Category: Around the World & Back Again

On Saturday, June 1st, 2019 the City of Madison dedicated that wonderful new work of public art at the intersection of State Street, Library Mall and East Campus Mall. This is a heavily used crossroads, and because of the logistics of installation and signage, many of us have been walking by these new structures during the several weeks between installation and formal dedication, when they were not yet titled.

So we have been looking at the blue granite rock and wondering “What is it? Is it supposed to look like it’s floating?” And the tall lacy steel – “What is it it pointing us toward? Do you think it looks like a waterfall?” And the yellow spot. “Is it an eye? The sun? A mind on fire?” And from those who are less experienced with the abstract, “Um, I’m not sure I get it. What’s it called, anyway?”

It’s called “BOTH/AND- TOLERANCE/INNOVATION,” and at the dedication I had the chance to meet the artists David Dahlquist and Matt Niebuhr. The space is designed to echo the confluences and crossings that have happened in this spot for over a century. People have gone back and forth — to the the library, the State Capitol, adjacent places of worship, the Memorial Union, the University Club, the Historical Society, and more recently, the Chazen Museum. Just imagine what the flow of people would look like from the sky!


To help you to “get it” and find your own meaning in the space, the plaque provides the followings guidance:

“Between knowing and believing, Both/And is an acceptance of seemingly disparate thoughts coming together — it is the presence of action and reaction to ways of understanding.”

One of the artists tells me that the rock and fluid steel beams mimic what happens when a stream is disrupted by stone, there is a bubbling up, and turbulence, but a new balance is restored again downstream. The other explained that the yellow color and lighting is indeed intended to recall the sun to us, with all the other meanings welcome, of course. In fact, the work was sited with the fall (September 23) and spring (March 20) equinoxes in mind — so that the sun can shine through the sculpture and create a special beam of light at those times.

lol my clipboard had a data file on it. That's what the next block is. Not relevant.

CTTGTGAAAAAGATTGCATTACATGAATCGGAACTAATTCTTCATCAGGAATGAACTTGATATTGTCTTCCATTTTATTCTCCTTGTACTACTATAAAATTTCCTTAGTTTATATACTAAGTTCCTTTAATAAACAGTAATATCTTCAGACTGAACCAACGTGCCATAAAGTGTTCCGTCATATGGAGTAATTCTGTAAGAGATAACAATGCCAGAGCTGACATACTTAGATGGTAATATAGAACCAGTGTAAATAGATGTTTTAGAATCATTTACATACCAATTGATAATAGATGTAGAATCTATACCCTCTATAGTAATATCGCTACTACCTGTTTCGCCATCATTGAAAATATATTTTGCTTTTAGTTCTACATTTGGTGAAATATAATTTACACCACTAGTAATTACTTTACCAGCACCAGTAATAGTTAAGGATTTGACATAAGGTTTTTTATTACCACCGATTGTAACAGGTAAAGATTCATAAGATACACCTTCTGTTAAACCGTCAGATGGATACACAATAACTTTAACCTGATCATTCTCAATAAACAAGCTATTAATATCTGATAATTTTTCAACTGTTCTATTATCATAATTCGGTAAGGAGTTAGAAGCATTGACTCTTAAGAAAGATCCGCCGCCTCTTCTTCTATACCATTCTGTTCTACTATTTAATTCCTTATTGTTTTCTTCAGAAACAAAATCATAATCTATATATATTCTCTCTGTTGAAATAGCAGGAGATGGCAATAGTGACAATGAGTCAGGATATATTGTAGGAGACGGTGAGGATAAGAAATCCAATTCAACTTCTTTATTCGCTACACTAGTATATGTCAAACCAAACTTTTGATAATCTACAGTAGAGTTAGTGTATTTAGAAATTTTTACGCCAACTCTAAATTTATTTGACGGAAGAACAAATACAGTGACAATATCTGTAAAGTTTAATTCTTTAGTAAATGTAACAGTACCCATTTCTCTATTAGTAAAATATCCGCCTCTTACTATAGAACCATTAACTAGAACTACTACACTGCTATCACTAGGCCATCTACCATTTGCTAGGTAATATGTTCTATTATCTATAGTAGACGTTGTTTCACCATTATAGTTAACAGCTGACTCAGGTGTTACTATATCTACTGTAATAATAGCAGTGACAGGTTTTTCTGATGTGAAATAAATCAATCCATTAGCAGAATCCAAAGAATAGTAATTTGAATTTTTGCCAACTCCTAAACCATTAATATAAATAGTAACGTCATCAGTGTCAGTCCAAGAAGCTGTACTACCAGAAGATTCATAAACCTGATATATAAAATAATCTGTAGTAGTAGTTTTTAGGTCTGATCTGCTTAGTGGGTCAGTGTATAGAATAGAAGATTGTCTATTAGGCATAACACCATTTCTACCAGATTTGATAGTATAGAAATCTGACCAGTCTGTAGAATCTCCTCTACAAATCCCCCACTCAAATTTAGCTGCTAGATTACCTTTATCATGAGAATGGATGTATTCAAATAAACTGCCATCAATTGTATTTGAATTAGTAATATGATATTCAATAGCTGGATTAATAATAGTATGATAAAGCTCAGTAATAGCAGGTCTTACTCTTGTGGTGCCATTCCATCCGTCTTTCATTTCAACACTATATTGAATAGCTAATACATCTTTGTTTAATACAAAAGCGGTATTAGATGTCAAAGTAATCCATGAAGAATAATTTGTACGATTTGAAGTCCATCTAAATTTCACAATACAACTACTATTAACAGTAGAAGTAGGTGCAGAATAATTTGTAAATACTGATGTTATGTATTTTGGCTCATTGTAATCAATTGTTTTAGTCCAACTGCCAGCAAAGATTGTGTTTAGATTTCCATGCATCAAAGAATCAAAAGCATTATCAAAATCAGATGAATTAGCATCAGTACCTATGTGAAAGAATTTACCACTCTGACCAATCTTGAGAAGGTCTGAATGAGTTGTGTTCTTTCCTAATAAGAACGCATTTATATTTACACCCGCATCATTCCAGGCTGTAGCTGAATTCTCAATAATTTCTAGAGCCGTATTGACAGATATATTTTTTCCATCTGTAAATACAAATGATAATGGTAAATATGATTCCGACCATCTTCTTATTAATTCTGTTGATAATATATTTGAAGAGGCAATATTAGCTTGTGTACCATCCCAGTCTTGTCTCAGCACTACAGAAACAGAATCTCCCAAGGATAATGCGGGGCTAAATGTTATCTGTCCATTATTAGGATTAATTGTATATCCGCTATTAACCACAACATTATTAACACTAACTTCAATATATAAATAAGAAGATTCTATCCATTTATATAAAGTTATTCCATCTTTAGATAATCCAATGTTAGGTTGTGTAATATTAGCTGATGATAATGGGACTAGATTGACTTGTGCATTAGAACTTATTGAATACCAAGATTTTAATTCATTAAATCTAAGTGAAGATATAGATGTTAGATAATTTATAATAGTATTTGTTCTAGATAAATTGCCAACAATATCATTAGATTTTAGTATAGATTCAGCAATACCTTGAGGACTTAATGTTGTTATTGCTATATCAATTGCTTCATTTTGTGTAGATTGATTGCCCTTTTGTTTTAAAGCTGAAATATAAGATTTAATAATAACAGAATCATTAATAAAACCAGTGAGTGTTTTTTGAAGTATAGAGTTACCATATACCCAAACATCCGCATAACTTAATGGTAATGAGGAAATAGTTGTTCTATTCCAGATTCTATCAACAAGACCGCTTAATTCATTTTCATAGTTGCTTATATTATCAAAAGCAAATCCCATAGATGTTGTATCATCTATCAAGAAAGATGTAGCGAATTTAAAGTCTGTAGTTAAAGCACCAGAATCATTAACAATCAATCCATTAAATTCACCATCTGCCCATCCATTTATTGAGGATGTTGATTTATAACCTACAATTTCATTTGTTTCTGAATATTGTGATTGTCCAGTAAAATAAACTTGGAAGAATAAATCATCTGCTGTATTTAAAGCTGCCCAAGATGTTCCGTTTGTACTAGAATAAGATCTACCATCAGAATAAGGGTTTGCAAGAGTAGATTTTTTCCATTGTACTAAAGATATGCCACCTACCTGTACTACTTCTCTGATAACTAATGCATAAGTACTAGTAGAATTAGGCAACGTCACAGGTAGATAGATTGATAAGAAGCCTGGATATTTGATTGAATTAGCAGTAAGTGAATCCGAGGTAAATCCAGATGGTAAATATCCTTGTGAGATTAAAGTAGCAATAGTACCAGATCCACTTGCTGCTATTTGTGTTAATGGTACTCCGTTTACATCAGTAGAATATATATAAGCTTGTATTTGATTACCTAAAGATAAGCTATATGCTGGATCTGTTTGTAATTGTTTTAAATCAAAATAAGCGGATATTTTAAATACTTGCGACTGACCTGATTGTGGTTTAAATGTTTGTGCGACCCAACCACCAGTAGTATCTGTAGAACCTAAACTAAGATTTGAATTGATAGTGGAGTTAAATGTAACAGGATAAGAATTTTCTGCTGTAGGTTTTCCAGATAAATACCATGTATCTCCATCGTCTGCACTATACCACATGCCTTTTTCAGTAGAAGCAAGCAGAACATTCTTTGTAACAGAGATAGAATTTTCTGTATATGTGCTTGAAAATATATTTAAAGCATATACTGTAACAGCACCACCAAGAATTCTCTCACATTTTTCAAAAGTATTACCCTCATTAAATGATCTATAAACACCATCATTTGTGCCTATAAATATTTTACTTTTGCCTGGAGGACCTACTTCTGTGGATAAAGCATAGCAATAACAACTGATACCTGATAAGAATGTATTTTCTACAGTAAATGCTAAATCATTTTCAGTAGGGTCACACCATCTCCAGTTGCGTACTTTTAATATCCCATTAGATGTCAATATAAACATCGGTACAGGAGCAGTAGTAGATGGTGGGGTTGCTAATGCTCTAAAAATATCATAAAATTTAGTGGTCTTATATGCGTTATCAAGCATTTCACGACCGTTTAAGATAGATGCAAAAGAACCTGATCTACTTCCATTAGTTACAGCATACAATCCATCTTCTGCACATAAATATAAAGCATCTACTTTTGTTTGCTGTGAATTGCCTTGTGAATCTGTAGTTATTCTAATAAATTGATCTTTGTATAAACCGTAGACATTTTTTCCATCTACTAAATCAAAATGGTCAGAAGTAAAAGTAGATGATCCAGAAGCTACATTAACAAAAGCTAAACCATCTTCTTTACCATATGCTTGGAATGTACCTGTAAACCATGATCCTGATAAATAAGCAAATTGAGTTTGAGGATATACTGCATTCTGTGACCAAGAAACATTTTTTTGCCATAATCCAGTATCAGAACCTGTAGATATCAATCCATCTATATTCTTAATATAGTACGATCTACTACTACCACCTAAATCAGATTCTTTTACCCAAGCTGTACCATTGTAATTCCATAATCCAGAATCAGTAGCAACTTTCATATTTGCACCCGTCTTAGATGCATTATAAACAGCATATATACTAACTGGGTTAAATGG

We are encouraged to contemplate the rock, the steel, and perhaps especially the space in between them from all these perspectives. I did this on the morning after the sculpture was installed, classes had ended and it was quiet. Walking from Memorial Union, the steel and rock looked like they had always been there. The steel beams lined up and came alive — they could be UW graduates in caps and gowns, a choir singing outside the church, or a group of concerned members of our community, gathering in formation to march down State Street to the Capitol.


As I got closer the imagined people fell away and the more natural images came to the fore. The Steel elements seemed like a waterfall now, and the rock seemed to be in a pool of water.